Sacred Rock of Hunza

The Sacred Rock of Hunza is carved rock as well as a cultural heritage site in Gilgit-Baltistan, Pakistan. The carvings on the rock dates back to the 1st Millennium AD. The rock is on a top of a hill which lies in east to the Hunza River. The site is on the main Karakoram Highway (KKH) in between Ganish village and Attabad Lake. The rock is divided into two parts, once there used to be some Buddhist shelter caves which fell over time. The rock is one of the major tourist attractions in Gilgit-Baltistan.[1]

Sacred Rock of Hunza
Sacred Rock of Hunza 1.jpg
LocationHunza, Gilgit-Baltistan, Pakistan
Coordinates36°18′47″N 74°41′10″E / 36.3131816°N 74.6860350°E / 36.3131816; 74.6860350
AreaGilgit-Baltistan
Formed1st Millennium AD
Restored byGovernment of Pakistan
OwnerCommissioner of Northern Areas, Director of Archaeology, Government of Pakistan

LocationEdit

The sacred rock is located in place called Haldeikish near to the small town of Karimabad in Hunza Valley. The site is on top of a Hill which is at the left bank of the river Hunza.[1] The rock is 30 feet high and 200 yards long. It is easily accessible from the Karakoram Highway which connects Pakistan with China. It is an isolated rock which is further divided into two portions.

SpecificationsEdit

The Sacred Rock is divided into two portions, an upper portion and a lower one. Both the portions carry carvings on them which are basically inscriptions and images from Pre-Historic era. There used to be many Buddhist shelter caves in ancient times which later collapsed or fell over the time.[2]

Upper PortionEdit

The upper portion of the rock consist of inscriptions which are carved in Sogdian, Kharosthi, Brahmi, Sarada and Proto Sarada languages. The names of the Emperors of the Kushana Empire appear in these inscriptions as well as the names of other Emperors from the Empires of Kanishka and Huvishka. The name of the Trukha King Ramadusa is also mentioned in inscriptions which are carved in Brahmi language.[1]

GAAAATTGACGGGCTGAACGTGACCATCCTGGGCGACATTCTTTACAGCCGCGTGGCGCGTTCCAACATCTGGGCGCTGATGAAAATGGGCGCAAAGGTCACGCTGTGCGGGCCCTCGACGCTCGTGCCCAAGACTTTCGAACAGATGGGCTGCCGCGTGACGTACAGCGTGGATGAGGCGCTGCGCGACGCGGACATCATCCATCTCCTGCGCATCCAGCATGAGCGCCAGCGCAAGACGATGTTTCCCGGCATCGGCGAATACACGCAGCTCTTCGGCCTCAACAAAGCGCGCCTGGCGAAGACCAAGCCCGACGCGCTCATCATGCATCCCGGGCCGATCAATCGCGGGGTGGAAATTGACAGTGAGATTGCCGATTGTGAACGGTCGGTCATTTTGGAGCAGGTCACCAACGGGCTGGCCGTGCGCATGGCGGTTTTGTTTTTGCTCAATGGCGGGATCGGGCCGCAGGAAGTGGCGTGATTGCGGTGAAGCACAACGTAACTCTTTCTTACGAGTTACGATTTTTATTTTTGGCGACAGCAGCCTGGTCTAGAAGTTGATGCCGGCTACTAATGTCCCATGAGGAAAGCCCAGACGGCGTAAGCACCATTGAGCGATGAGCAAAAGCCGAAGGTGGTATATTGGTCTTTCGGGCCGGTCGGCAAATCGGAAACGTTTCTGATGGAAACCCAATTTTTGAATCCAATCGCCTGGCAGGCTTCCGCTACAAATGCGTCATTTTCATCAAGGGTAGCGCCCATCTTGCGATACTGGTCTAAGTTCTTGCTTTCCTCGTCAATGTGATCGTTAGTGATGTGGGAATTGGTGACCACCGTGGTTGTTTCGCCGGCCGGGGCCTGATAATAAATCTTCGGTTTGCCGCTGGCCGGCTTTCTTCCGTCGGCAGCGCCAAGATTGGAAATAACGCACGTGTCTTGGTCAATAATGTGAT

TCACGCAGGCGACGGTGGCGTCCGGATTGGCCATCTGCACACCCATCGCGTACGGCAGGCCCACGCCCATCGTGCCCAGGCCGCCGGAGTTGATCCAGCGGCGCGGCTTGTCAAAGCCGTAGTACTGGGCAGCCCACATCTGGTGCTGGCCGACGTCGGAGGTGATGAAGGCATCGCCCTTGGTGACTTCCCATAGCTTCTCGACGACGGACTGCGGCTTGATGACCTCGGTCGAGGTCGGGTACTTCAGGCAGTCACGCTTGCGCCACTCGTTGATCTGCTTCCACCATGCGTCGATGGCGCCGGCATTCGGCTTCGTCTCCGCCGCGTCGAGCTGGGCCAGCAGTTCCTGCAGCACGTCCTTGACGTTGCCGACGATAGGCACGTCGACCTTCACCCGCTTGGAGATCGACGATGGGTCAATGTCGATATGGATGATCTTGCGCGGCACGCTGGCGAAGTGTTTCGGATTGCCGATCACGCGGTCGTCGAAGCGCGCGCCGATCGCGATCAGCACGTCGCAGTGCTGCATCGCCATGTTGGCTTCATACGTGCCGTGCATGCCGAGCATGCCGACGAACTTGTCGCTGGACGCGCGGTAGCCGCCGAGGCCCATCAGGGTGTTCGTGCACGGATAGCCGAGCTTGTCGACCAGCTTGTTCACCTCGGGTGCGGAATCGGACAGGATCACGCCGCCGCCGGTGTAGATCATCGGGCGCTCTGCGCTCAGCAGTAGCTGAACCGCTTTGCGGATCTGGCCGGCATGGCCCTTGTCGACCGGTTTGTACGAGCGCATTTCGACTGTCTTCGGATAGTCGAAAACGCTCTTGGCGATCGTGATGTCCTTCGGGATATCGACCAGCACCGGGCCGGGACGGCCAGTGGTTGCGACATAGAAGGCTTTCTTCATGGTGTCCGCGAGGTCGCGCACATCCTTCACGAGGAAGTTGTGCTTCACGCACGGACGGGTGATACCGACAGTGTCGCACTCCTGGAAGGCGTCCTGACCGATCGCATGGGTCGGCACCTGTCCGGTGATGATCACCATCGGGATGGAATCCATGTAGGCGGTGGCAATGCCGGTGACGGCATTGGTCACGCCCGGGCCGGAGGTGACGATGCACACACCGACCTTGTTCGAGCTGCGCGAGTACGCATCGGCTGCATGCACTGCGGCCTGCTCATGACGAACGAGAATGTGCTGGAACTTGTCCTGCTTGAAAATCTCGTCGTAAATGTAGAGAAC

Lower PortionEdit

The lower portion is engraved by the images of Ibexes. These ibexes are shown in different situations, including being hunted. The carvings also contain Horned-Human deities playing with the ibexes. The carvings of the Ibexes are a proof of the ibex being an animal which holds cultural importance to Buddhists as well as to the region in ancient times. One of the carvings also shows the image of an ancient Chinese King. Some carvings show a Tibetan styled Stupa.[1]

Inscription mentioning Chandragupta IIEdit

The inscription mentioning Chandragupta II of Gupta empire reads ''Chandra Sri Vikramaditya conquers’' with a date corresponding to 419 AD.[3]

PreservationEdit

The Sacred Rock of Hunza is a Cultural Heritage Site of Pakistan and is currently well preserved but still some the carvings carrying inscriptions are effected due to aging. There were many Buddhist shelter caves which fell over time and no more exist. Commissioner of Northern Areas of Pakistan and Director of Archaeology are responsible for the preservation of the site, both acting under the Government of Pakistan. Due to recent flooding in Hunza River the site faces extreme danger in future.[1]

See alsoEdit

ReferencesEdit

  1. ^ a b c d e "UNESDoc (UNESCO)" (PDF). Unesdoc.unesco.org. Retrieved 2014-07-05.
  2. ^ "Sacred Rocks at Hunza - Ganish, Pakistan Ganish". Lonelyplanet.com. Retrieved 13 February 2019.
  3. ^ "HALDEIKISH, Sacred Rocks of Hunza". Hunza Bytes. Retrieved 2020-10-20.